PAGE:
2017 is in our rear-view mirror, so it’s time to look upto the trends of 2018 that will change how we do business. For instance, in conventions and keynote speech engagements, it can be noticed that the participating crowds keep getting younger, smarter, innovative and focussed, regardless of the industry vertical.
While it’s no secret that millennials have taken over the workforce – according to Census Bureau data, they are now the largest living group – how we groom them for leadership is a test many of us will face in 2018. Sure enough, various reports have emerged stating that 2018 will be a disruptive year, during which many company chiefs are set to retire, leaving those jobs wide open for the future young professionals.
So, here’s the advice – plan well ahead of the curve. Give your young employees the tools and directions to be the leaders of the various emerging global businesses. Don’t wait until you have a void to fill to train them. That’s valuable time you’ll be wasting; and, in business, wasted time is hardly a valued commodity.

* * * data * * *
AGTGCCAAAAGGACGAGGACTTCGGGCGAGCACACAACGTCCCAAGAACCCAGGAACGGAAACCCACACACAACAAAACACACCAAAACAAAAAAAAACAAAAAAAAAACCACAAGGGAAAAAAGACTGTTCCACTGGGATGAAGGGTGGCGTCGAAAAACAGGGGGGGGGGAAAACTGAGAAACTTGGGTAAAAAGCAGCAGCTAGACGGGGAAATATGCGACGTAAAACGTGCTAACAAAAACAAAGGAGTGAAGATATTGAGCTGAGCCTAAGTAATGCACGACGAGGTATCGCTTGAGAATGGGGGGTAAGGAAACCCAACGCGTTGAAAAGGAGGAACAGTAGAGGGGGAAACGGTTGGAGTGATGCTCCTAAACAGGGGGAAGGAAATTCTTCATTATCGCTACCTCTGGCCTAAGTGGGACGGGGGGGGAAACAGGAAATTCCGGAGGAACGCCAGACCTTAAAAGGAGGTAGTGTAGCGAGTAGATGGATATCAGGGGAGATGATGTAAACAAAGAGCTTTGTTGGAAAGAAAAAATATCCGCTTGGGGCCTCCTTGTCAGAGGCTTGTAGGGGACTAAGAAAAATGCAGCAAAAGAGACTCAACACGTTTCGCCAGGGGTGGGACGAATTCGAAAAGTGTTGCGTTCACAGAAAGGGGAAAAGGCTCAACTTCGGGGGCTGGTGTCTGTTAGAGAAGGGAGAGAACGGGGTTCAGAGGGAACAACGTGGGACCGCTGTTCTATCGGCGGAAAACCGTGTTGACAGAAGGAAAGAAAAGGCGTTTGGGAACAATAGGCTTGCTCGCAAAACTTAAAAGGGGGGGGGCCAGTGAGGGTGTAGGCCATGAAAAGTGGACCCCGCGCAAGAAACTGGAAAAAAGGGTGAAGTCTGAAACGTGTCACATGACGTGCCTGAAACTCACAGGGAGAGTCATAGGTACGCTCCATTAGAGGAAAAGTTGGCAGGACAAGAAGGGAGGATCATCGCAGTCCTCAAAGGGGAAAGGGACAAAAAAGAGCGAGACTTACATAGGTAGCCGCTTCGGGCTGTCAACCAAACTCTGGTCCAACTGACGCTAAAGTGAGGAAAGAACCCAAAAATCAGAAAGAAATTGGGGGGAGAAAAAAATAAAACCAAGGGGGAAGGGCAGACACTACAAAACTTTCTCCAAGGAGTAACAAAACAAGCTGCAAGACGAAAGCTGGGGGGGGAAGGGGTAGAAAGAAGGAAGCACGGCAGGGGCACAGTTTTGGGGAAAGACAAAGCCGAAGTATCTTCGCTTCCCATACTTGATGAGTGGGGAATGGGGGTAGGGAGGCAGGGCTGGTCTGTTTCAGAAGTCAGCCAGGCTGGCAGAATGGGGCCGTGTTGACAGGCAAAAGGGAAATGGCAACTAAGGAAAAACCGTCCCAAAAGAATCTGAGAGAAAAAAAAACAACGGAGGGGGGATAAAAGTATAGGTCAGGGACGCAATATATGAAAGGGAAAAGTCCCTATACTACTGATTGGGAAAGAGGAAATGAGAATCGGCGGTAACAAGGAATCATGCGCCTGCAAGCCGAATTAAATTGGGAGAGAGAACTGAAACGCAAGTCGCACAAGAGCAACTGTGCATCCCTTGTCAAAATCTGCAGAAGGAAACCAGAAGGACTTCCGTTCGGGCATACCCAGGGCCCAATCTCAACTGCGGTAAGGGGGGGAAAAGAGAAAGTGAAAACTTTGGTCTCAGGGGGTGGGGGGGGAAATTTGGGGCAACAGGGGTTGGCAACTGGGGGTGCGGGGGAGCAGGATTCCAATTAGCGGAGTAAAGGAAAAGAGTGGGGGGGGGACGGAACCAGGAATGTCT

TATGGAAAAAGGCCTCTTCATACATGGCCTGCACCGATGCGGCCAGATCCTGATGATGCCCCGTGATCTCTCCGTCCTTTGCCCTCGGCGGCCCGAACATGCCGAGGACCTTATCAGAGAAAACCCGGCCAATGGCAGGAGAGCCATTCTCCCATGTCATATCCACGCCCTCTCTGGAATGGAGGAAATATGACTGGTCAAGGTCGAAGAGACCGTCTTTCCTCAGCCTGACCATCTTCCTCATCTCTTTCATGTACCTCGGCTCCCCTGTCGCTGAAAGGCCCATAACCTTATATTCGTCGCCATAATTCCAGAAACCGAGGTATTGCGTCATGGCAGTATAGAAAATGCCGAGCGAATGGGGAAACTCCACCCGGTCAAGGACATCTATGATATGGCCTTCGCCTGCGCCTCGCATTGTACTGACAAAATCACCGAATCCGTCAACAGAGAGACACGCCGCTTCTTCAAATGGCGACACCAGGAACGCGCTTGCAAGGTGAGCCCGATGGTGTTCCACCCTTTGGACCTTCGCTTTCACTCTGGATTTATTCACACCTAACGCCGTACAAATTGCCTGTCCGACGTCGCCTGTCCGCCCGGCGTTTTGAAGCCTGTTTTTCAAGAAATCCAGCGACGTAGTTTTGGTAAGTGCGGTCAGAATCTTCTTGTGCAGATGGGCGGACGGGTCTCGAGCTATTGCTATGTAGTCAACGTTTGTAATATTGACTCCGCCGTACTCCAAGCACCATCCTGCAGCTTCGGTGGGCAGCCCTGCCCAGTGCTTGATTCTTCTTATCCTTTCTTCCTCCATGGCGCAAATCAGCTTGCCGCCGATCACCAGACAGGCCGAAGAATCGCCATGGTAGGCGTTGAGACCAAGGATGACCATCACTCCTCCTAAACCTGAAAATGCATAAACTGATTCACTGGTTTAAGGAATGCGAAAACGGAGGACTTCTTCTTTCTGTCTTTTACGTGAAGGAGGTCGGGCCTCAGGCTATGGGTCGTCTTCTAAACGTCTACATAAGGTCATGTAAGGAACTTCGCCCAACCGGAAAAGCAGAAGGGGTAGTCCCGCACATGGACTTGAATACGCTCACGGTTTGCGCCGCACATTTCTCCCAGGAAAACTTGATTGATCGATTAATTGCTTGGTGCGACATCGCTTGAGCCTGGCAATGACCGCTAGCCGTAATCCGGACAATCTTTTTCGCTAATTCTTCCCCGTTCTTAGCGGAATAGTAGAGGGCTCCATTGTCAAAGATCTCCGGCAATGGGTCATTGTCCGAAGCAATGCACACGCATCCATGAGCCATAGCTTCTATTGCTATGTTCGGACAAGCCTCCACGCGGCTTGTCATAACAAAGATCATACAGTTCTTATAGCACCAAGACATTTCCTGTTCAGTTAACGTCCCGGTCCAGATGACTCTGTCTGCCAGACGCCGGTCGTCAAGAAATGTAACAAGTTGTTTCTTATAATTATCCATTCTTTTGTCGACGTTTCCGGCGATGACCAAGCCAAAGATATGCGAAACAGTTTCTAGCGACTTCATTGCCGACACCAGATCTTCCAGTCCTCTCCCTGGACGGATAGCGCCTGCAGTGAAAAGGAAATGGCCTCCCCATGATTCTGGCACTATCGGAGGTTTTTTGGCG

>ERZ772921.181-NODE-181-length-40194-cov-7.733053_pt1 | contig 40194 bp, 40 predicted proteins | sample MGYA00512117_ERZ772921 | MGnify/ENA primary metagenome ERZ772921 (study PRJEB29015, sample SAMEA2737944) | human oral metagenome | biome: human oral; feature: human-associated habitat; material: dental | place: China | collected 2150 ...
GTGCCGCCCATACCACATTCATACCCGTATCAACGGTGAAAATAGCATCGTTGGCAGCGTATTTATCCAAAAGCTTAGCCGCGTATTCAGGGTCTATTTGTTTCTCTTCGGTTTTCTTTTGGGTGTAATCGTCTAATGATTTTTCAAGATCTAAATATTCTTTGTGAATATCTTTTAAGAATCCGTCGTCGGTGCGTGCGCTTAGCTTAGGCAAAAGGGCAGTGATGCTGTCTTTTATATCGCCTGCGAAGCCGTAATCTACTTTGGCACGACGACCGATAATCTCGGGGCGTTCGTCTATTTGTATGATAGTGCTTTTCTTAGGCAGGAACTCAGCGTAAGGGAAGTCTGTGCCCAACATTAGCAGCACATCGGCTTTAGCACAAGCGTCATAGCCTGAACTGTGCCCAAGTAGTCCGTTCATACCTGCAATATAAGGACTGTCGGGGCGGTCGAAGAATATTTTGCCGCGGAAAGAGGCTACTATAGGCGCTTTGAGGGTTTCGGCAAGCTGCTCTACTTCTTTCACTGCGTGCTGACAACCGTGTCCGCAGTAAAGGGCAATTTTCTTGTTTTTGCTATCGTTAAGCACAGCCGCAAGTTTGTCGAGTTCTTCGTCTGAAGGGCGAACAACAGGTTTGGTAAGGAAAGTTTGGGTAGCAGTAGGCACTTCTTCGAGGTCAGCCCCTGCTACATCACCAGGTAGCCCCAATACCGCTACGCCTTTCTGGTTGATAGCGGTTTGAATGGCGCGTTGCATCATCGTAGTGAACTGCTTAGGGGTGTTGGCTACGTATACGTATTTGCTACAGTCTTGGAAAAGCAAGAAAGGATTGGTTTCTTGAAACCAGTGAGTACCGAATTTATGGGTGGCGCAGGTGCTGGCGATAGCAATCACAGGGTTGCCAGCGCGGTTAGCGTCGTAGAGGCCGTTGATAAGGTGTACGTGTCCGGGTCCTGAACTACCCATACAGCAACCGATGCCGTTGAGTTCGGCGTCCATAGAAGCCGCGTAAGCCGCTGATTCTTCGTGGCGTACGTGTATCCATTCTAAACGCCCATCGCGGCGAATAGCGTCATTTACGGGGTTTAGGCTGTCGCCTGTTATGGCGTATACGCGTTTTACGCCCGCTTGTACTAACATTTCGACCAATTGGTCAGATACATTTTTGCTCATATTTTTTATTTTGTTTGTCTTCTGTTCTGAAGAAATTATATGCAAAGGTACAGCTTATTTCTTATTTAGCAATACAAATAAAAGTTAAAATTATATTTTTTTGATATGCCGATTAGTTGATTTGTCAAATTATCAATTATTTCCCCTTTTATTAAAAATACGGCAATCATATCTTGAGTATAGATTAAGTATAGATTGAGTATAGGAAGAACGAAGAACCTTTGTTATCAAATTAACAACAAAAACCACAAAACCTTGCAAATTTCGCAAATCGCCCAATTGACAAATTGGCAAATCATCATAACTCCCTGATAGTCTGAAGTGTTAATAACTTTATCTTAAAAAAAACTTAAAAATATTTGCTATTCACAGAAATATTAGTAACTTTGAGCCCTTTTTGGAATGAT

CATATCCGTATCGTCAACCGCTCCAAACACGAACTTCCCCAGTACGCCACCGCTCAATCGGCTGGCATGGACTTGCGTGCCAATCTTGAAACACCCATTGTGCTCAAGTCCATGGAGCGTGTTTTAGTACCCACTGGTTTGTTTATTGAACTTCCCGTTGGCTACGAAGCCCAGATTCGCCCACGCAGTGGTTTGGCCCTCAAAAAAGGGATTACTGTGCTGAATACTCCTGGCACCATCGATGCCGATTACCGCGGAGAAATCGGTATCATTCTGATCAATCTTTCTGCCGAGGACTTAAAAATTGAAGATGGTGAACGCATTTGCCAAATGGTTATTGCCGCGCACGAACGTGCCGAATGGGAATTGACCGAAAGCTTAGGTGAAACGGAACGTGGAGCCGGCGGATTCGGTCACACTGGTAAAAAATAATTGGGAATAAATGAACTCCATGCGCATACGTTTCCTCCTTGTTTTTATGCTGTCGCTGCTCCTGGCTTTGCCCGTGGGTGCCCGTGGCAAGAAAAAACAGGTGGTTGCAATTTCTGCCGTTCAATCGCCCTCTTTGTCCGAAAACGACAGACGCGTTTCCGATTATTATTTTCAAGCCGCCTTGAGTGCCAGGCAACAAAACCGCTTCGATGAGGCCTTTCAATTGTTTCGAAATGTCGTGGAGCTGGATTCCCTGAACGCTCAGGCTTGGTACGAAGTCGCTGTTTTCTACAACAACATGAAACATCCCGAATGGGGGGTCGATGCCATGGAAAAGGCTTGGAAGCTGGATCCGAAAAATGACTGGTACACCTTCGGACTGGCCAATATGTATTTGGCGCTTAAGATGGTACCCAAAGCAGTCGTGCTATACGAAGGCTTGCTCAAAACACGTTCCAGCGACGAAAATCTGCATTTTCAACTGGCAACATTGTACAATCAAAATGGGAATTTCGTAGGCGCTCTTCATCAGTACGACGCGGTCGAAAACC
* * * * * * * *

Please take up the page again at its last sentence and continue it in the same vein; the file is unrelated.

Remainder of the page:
Here are five new business trends that will be making a significance influence in 2018.
AI driven customer experience
When you think of artificial intelligence (AI), you might think of dehumanizing interactions. Don’t confuse AI with primitive marketing automation.
As an AI expert and leading keynote speaker Christopher Penn, VP of Marketing Technology for SHIFT Communications says, “There are three levels of machine learning: AI where machines perform tasks normally performed by humans; machine learning, where the machines learn on their own; and deep learning, where machine learning chains together for rich learning.”
Leading companies are embracing AI to perform repeatable, redundant tasks and to process large amounts of data so as to not avoid human interaction, but to enrich it. AI is becoming the norm for many practical consumer experiences.
These powerful examples use AI to evaluate GPS data:
- Google Maps uses real-time customer data from our own phones.
- GPS Insight is able to help companies shorten the scheduling window for telecommunications companies. More importantly, they can allow municipalities to deploy better emergency responders and repair crews in a crisis like a hurricane.